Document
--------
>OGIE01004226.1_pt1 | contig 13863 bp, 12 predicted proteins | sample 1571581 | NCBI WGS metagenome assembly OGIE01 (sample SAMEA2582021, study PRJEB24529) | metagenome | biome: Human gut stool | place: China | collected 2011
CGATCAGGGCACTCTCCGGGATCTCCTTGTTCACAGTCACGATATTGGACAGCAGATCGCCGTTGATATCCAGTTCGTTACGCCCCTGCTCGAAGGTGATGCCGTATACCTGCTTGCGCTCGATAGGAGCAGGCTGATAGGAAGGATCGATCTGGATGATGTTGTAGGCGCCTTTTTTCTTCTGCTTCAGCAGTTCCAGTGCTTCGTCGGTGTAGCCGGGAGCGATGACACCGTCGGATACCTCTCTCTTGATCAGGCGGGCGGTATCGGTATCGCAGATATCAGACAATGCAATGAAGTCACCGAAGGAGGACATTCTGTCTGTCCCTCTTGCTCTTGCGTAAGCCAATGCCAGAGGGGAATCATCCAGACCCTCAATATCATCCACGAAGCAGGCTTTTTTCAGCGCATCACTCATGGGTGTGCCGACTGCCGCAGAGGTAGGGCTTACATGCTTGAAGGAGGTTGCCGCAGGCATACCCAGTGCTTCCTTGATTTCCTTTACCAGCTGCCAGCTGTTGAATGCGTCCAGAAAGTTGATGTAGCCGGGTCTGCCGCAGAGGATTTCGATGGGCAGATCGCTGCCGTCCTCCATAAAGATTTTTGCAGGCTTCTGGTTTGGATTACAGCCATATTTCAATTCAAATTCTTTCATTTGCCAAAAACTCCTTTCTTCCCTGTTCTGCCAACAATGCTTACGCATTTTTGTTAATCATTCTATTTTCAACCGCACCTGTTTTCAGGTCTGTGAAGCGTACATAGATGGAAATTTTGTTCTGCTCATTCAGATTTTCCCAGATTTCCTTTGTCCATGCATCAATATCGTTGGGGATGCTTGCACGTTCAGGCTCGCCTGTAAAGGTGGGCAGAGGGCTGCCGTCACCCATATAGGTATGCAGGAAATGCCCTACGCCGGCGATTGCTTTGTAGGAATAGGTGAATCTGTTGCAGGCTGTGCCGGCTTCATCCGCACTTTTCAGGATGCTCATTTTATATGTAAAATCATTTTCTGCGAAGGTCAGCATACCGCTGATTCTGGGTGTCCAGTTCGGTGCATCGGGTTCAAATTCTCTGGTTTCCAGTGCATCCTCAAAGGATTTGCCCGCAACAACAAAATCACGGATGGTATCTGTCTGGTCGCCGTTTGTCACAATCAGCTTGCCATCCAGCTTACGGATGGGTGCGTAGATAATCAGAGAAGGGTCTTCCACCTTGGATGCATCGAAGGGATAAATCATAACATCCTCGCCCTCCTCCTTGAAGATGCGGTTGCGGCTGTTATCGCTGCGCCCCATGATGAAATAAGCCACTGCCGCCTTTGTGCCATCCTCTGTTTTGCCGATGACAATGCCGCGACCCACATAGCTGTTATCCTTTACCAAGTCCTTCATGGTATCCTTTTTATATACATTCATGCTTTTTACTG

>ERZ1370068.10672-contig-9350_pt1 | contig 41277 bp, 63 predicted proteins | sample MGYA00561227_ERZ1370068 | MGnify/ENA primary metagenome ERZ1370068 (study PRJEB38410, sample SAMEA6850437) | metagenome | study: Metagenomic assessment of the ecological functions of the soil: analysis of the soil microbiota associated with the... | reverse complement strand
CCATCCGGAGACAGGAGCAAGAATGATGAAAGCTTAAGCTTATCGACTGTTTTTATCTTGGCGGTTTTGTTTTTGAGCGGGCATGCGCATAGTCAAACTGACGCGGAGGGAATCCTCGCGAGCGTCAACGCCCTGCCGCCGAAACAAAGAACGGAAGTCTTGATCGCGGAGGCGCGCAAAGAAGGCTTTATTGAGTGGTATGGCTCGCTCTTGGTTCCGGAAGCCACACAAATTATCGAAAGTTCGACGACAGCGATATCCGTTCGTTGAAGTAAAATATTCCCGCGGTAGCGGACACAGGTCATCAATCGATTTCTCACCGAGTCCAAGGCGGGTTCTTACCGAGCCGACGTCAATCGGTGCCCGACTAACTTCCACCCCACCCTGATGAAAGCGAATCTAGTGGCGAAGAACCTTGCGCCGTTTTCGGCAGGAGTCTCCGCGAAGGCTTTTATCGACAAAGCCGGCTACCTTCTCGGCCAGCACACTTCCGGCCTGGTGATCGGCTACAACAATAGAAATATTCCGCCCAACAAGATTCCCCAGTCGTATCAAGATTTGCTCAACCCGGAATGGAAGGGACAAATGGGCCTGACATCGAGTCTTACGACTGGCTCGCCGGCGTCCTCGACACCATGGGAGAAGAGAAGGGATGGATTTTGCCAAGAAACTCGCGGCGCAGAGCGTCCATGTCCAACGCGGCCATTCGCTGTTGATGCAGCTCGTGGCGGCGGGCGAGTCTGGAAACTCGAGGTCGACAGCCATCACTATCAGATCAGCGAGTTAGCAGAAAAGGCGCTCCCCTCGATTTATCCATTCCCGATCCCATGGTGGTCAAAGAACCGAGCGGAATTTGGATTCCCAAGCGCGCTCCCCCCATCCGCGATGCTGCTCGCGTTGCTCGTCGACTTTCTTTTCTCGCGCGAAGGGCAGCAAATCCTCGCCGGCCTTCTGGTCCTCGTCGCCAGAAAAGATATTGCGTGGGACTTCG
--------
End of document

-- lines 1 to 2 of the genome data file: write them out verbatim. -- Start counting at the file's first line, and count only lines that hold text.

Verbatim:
>OGIE01004226.1_pt1 | contig 13863 bp, 12 predicted proteins | sample 1571581 | NCBI WGS metagenome assembly OGIE01 (sample SAMEA2582021, study PRJEB24529) | metagenome | biome: Human gut stool | place: China | collected 2011
CGATCAGGGCACTCTCCGGGATCTCCTTGTTCACAGTCACGATATTGGACAGCAGATCGCCGTTGATATCCAGTTCGTTACGCCCCTGCTCGAAGGTGATGCCGTATACCTGCTTGCGCTCGATAGGAGCAGGCTGATAGGAAGGATCGATCTGGATGATGTTGTAGGCGCCTTTTTTCTTCTGCTTCAGCAGTTCCAGTGCTTCGTCGGTGTAGCCGGGAGCGATGACACCGTCGGATACCTCTCTCTTGATCAGGCGGGCGGTATCGGTATCGCAGATATCAGACAATGCAATGAAGTCACCGAAGGAGGACATTCTGTCTGTCCCTCTTGCTCTTGCGTAAGCCAATGCCAGAGGGGAATCATCCAGACCCTCAATATCATCCACGAAGCAGGCTTTTTTCAGCGCATCACTCATGGGTGTGCCGACTGCCGCAGAGGTAGGGCTTACATGCTTGAAGGAGGTTGCCGCAGGCATACCCAGTGCTTCCTTGATTTCCTTTACCAGCTGCCAGCTGTTGAATGCGTCCAGAAAGTTGATGTAGCCGGGTCTGCCGCAGAGGATTTCGATGGGCAGATCGCTGCCGTCCTCCATAAAGATTTTTGCAGGCTTCTGGTTTGGATTACAGCCATATTTCAATTCAAATTCTTTCATTTGCCAAAAACTCCTTTCTTCCCTGTTCTGCCAACAATGCTTACGCATTTTTGTTAATCATTCTATTTTCAACCGCACCTGTTTTCAGGTCTGTGAAGCGTACATAGATGGAAATTTTGTTCTGCTCATTCAGATTTTCCCAGATTTCCTTTGTCCATGCATCAATATCGTTGGGGATGCTTGCACGTTCAGGCTCGCCTGTAAAGGTGGGCAGAGGGCTGCCGTCACCCATATAGGTATGCAGGAAATGCCCTACGCCGGCGATTGCTTTGTAGGAATAGGTGAATCTGTTGCAGGCTGTGCCGGCTTCATCCGCACTTTTCAGGATGCTCATTTTATATGTAAAATCATTTTCTGCGAAGGTCAGCATACCGCTGATTCTGGGTGTCCAGTTCGGTGCATCGGGTTCAAATTCTCTGGTTTCCAGTGCATCCTCAAAGGATTTGCCCGCAACAACAAAATCACGGATGGTATCTGTCTGGTCGCCGTTTGTCACAATCAGCTTGCCATCCAGCTTACGGATGGGTGCGTAGATAATCAGAGAAGGGTCTTCCACCTTGGATGCATCGAAGGGATAAATCATAACATCCTCGCCCTCCTCCTTGAAGATGCGGTTGCGGCTGTTATCGCTGCGCCCCATGATGAAATAAGCCACTGCCGCCTTTGTGCCATCCTCTGTTTTGCCGATGACAATGCCGCGACCCACATAGCTGTTATCCTTTACCAAGTCCTTCATGGTATCCTTTTTATATACATTCATGCTTTTTACTG